In 1971, when the Environmental Protection Agency was in its early days, somebody in the agency got the idea to send nearly 100 freelance photographers out around America - get them to document the country. Not postcard shots but pictures of street corners, freight yards, parking lots, alleyways, wherever people were working and living. It was called the Documerica project and it went on for seven years. A young photographer named Michael Philip Manheim joined the Documerica project in 1973. And his assignment was to take a good look at the noise pollution in Boston from Logan Airport. Forty years later, he went back to East Boston to take photos for the next generation project launched by the EPA called State of the Environment. Michael Philip Manheim joins us now from member station WBUR in Boston. Thanks so much for being with us.

MICHAEL PHILIP MANHEIM: Oh, my pleasure, Scott. Good to be with you.

SIMON: And why the neighborhoods around Logan? What was going on then?

MANHEIM: The people who lived on or in the vicinity of Neptune Road were having a very, very big problem. The airport grew and grew and grew, and needed more and more land. And the people on Neptune Road were so hurt by the noise pollution because at that point the airplanes would land and take off right over their street often enough that there was extensive noise pollution. And I have this one picture - I think you probably saw it - of the teenagers on the overpass, and some of them are not even paying attention to the airplane overhead, and it could be that some of them are now hearing impaired in this photograph.

SIMON: I mean, you take a look at some of your photographs and the planes are astonishingly close. I mean, it feels that you can almost reach up and hold onto one of the wheels.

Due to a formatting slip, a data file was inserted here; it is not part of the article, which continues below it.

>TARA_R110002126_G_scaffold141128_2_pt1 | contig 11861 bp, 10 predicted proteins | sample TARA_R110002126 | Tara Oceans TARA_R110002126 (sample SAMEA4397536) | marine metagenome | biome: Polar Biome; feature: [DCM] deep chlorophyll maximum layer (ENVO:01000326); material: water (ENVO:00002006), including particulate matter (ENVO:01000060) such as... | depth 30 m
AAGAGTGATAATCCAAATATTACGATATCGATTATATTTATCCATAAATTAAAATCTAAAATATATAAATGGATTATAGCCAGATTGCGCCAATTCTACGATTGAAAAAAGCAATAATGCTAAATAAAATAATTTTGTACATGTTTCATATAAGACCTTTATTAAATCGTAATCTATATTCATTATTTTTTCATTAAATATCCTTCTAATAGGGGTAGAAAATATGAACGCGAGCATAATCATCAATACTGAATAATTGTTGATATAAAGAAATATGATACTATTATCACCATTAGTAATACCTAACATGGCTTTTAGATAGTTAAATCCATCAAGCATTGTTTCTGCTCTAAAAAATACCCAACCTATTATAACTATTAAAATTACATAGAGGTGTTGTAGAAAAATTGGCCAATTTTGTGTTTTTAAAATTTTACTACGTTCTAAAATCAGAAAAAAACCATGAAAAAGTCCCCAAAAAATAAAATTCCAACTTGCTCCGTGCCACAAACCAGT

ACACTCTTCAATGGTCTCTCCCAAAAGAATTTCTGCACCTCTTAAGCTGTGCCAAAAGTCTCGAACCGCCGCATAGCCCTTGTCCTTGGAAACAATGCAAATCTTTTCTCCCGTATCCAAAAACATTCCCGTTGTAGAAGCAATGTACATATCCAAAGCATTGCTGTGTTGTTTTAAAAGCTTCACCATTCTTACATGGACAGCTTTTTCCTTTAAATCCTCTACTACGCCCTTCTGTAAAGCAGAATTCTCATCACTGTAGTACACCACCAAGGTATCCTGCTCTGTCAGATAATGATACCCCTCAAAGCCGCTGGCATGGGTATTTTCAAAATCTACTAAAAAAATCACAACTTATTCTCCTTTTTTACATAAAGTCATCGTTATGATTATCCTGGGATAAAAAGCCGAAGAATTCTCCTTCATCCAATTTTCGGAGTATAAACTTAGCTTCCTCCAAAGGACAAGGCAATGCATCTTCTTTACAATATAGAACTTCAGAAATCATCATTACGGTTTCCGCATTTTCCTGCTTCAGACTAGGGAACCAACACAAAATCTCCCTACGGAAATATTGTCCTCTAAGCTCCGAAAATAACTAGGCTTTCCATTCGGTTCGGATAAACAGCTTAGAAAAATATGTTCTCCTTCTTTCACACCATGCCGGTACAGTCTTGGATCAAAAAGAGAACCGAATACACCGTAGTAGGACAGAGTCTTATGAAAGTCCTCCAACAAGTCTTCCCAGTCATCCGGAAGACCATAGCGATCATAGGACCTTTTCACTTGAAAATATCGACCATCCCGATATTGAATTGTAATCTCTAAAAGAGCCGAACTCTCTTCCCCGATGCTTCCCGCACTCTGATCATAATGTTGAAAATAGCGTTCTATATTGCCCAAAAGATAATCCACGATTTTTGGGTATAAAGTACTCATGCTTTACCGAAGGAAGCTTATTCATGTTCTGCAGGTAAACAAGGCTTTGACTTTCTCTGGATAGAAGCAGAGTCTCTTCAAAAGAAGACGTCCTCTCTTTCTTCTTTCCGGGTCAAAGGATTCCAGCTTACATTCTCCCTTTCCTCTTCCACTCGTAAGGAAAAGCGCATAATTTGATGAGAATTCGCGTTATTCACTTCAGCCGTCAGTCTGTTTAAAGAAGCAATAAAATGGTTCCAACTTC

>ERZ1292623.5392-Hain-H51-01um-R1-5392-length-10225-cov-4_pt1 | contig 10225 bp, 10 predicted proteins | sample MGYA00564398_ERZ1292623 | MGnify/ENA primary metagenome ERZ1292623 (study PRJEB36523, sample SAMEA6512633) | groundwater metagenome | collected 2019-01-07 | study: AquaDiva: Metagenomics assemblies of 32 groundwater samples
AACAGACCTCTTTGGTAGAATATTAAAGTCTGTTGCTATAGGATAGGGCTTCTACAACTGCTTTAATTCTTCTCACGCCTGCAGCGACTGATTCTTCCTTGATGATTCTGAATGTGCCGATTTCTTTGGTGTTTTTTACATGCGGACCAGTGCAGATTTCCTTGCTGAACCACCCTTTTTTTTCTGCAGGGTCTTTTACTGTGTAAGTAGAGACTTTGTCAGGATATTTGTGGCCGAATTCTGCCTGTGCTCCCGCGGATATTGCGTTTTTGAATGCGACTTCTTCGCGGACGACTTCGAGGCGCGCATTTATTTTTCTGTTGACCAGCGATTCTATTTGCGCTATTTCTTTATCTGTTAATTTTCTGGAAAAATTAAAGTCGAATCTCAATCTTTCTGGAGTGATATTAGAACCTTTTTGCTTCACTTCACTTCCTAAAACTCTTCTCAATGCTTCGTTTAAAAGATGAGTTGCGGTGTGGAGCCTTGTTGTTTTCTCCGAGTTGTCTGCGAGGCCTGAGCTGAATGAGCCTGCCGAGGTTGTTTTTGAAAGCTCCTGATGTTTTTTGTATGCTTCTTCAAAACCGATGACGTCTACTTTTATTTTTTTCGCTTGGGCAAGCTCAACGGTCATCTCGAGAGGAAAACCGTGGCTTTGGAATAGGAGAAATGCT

MANHEIM: And I documented cracks in walls in the homes, people with severe hearing problems. It just went on and on and on.

SIMON: What did you find when you went back?

MANHEIM: There's one house left out of this huge neighborhood. And what you see there are, well, the trees, some of the street signs, and warehouses that are connected with either the airport or other service industries.

SIMON: So, what was once a neighborhood is now industrial land it sounds like.

MANHEIM: Yeah, the neighborhood was decimated.

SIMON: Photographic equipment has changed a great deal in 40 years, hasn't it?

MANHEIM: Oh yes.

SIMON: I just wonder if you have any thoughts about that, seeing the kind of presence of film versus what digital does nowadays.

MANHEIM: We were shooting slides, chromes. So, it's easier to do these things, but you still need the eye, you need the reflexes, you really have to have a compositional sense. So, the expression is everyone is a photographer. Well, it does take a professional. I have to admit.

SIMON: Michael Philip Manheim, the photographer, joining us from member station WBUR in Boston. Thanks so much for being with us.

MANHEIM: Oh, my pleasure, Scott. Good talking with you.

SIMON: This is NPR News.

Copyright © 2013 NPR. All rights reserved. Visit our website terms of use and permissions pages at for further information.

NPR transcripts are created on a rush deadline by a contractor for NPR, and accuracy and availability may vary. This text may not be in its final form and may be updated or revised in the future. Please be aware that the authoritative record of NPR’s programming is the audio.



Please keep your community civil. All comments must follow the Community rules and Terms of Use. NPR reserves the right to use the comments we receive, in whole or in part, and to use the commenter's name and location, in any medium. See also the Terms of Use, Privacy Policy and Community FAQ.